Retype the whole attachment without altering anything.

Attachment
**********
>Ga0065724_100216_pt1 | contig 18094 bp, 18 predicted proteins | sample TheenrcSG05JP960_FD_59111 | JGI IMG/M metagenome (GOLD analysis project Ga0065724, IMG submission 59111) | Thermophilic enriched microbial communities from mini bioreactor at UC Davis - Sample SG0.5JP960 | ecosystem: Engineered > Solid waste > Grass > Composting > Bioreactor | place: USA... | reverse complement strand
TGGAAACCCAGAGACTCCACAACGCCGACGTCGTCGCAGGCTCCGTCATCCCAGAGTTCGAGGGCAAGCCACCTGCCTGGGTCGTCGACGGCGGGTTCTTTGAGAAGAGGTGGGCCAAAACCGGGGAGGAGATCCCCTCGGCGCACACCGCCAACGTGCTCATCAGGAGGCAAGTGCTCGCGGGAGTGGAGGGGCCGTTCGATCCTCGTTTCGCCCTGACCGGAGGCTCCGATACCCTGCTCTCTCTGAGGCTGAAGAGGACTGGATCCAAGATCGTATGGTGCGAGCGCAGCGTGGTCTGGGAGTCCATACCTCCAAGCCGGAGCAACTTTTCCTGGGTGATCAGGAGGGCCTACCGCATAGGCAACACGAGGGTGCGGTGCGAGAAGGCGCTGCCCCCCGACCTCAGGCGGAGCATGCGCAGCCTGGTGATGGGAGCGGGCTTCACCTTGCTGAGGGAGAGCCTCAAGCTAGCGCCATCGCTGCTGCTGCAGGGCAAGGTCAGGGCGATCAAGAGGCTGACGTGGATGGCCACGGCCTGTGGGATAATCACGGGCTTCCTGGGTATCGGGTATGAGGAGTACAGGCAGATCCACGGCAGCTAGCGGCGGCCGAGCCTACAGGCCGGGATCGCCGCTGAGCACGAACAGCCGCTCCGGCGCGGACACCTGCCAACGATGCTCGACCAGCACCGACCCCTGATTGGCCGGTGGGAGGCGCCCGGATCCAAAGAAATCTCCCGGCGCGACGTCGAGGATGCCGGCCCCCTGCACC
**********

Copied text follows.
>Ga0065724_100216_pt1 | contig 18094 bp, 18 predicted proteins | sample TheenrcSG05JP960_FD_59111 | JGI IMG/M metagenome (GOLD analysis project Ga0065724, IMG submission 59111) | Thermophilic enriched microbial communities from mini bioreactor at UC Davis - Sample SG0.5JP960 | ecosystem: Engineered > Solid waste > Grass > Composting > Bioreactor | place: USA... | reverse complement strand
TGGAAACCCAGAGACTCCACAACGCCGACGTCGTCGCAGGCTCCGTCATCCCAGAGTTCGAGGGCAAGCCACCTGCCTGGGTCGTCGACGGCGGGTTCTTTGAGAAGAGGTGGGCCAAAACCGGGGAGGAGATCCCCTCGGCGCACACCGCCAACGTGCTCATCAGGAGGCAAGTGCTCGCGGGAGTGGAGGGGCCGTTCGATCCTCGTTTCGCCCTGACCGGAGGCTCCGATACCCTGCTCTCTCTGAGGCTGAAGAGGACTGGATCCAAGATCGTATGGTGCGAGCGCAGCGTGGTCTGGGAGTCCATACCTCCAAGCCGGAGCAACTTTTCCTGGGTGATCAGGAGGGCCTACCGCATAGGCAACACGAGGGTGCGGTGCGAGAAGGCGCTGCCCCCCGACCTCAGGCGGAGCATGCGCAGCCTGGTGATGGGAGCGGGCTTCACCTTGCTGAGGGAGAGCCTCAAGCTAGCGCCATCGCTGCTGCTGCAGGGCAAGGTCAGGGCGATCAAGAGGCTGACGTGGATGGCCACGGCCTGTGGGATAATCACGGGCTTCCTGGGTATCGGGTATGAGGAGTACAGGCAGATCCACGGCAGCTAGCGGCGGCCGAGCCTACAGGCCGGGATCGCCGCTGAGCACGAACAGCCGCTCCGGCGCGGACACCTGCCAACGATGCTCGACCAGCACCGACCCCTGATTGGCCGGTGGGAGGCGCCCGGATCCAAAGAAATCTCCCGGCGCGACGTCGAGGATGCCGGCCCCCTGCACC